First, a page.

The questions that need answers.

People on medication do not become addicted whereas the typical street addict is hooked for life, unless he or she seeks rehab. Could it really be just due to the fact humans need to bond and receive affection from a loving and caring environment? The figures from the return of the Vietnam War veterans would seem to support this theory.

It is a well known fact that about 20% of these soldiers were heroin or cocaine addicts. But after they returned home, a whopping 95% of these addicted soldiers simply gave up the habit. Only a tiny number actually needed rehab. Like the rats in the cage, they had no need of any drugs once they were back in a safer and more caring environment. We cannot imagine a more terrifying cage than war!

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Is decriminalization the answer?

Look at what Portugal did. In the year 2000, the government decided to decriminalize drug use. They wanted to treat drug addicts, rather than punish them. Now, more than 10 years later, the drug use ratio has fallen by 50%. Of course, more innovative treatment methods and reducing some of the risk factors played a part in this turnaround.

This may well be the way forward. The vast sums of money spent in chasing, arresting, trying and imprisoning drug users was used in helping drug users to reconnect with society again and to help give them a purpose in life. In other words, they have helped them get out of their solitary confinement cage.

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Robert Locke

Author of Ziger the Tiger Stories, a health enthusiast specializing in relationships, life improvement and mental health.

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Last Updated on March 13, 2019

How to Get out of a Rut: 12 Useful Ways to Get Unstuck

How to Get out of a Rut: 12 Useful Ways to Get Unstuck

Have you gotten into a rut before? Or are you in a rut right now?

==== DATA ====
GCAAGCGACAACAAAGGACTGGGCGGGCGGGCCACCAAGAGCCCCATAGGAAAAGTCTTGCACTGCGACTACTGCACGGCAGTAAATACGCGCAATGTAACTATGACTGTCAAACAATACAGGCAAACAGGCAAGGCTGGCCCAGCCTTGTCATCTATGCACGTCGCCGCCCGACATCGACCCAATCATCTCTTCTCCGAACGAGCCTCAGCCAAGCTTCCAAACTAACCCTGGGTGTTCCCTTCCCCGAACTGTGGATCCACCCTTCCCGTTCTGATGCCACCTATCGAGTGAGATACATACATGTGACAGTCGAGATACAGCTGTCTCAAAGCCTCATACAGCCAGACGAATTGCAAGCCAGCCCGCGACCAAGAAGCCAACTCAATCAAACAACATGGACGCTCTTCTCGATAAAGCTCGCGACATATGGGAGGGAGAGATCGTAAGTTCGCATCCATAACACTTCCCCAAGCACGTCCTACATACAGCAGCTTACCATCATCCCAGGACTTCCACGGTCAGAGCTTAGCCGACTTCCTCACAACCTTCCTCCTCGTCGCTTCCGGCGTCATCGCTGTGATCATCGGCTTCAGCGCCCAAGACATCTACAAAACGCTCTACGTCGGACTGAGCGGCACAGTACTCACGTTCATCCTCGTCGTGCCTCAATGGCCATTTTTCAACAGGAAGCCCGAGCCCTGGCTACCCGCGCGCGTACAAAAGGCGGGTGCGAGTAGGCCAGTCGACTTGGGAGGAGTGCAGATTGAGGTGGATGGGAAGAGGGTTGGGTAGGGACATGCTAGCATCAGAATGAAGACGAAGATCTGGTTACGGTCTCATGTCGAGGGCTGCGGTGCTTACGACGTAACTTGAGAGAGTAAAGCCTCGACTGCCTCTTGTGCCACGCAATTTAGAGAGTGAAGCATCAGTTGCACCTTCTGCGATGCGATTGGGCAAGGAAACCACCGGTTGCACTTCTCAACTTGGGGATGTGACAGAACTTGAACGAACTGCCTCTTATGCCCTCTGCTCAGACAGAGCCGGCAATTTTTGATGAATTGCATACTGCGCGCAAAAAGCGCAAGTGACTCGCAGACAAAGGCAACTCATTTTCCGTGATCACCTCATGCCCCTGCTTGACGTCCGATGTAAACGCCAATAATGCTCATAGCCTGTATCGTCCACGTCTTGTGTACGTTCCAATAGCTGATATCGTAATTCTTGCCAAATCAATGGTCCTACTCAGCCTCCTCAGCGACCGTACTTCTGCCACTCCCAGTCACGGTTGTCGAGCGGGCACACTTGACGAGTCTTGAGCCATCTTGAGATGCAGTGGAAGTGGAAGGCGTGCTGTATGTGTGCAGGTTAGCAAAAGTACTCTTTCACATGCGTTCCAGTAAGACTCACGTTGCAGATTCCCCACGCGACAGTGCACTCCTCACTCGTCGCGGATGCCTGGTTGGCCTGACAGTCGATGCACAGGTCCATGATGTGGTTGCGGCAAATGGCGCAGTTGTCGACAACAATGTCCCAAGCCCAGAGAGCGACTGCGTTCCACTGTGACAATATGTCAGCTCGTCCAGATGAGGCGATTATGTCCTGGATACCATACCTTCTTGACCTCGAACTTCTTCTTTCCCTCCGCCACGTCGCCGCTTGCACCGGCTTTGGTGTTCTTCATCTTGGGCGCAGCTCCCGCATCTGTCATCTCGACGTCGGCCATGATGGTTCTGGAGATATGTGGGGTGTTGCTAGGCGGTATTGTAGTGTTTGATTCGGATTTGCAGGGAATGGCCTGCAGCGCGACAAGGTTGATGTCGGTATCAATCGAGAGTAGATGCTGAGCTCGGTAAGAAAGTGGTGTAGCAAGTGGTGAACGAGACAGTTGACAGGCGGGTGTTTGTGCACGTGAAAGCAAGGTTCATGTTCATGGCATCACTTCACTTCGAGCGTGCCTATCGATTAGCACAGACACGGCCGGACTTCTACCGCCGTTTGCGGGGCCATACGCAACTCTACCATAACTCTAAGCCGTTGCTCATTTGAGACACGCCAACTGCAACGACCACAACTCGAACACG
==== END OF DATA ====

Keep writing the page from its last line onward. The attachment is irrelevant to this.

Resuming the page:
You know you’re in a rut when you run out of ideas and inspiration. I personally see a rut as a productivity vacuum. It might very well be a reason why you aren’t getting results. Even as you spend more time on your work, you can’t seem to get anything constructive done. While I’m normally productive, I get into occasional ruts (especially when I’ve been working back-to-back without rest). During those times, I can spend an entire day in front of the computer and get nothing done. It can be quite frustrating.

Over time, I have tried and found several methods that are helpful to pull me out of a rut. If you experience ruts too, whether as a working professional, a writer, a blogger, a student or other work, you will find these useful. Here are 12 of my personal tips to get out of ruts:

1. Work on the small tasks.

When you are in a rut, tackle it by starting small. Clear away your smaller tasks which have been piling up. Reply to your emails, organize your documents, declutter your work space, and reply to private messages.

Whenever I finish doing that, I generate a positive momentum which I bring forward to my work.

2. Take a break from your work desk.

Get yourself away from your desk and go take a walk. Go to the washroom, walk around the office, go out and get a snack.

Your mind is too bogged down and needs some airing. Sometimes I get new ideas right after I walk away from my computer.

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3. Upgrade yourself

Take the down time to upgrade yourself. Go to a seminar. Read up on new materials (#7). Pick up a new language. Or any of the 42 ways here to improve yourself.

The modern computer uses different typefaces because Steve Jobs dropped in on a calligraphy class back in college. How’s that for inspiration?

4. Talk to a friend.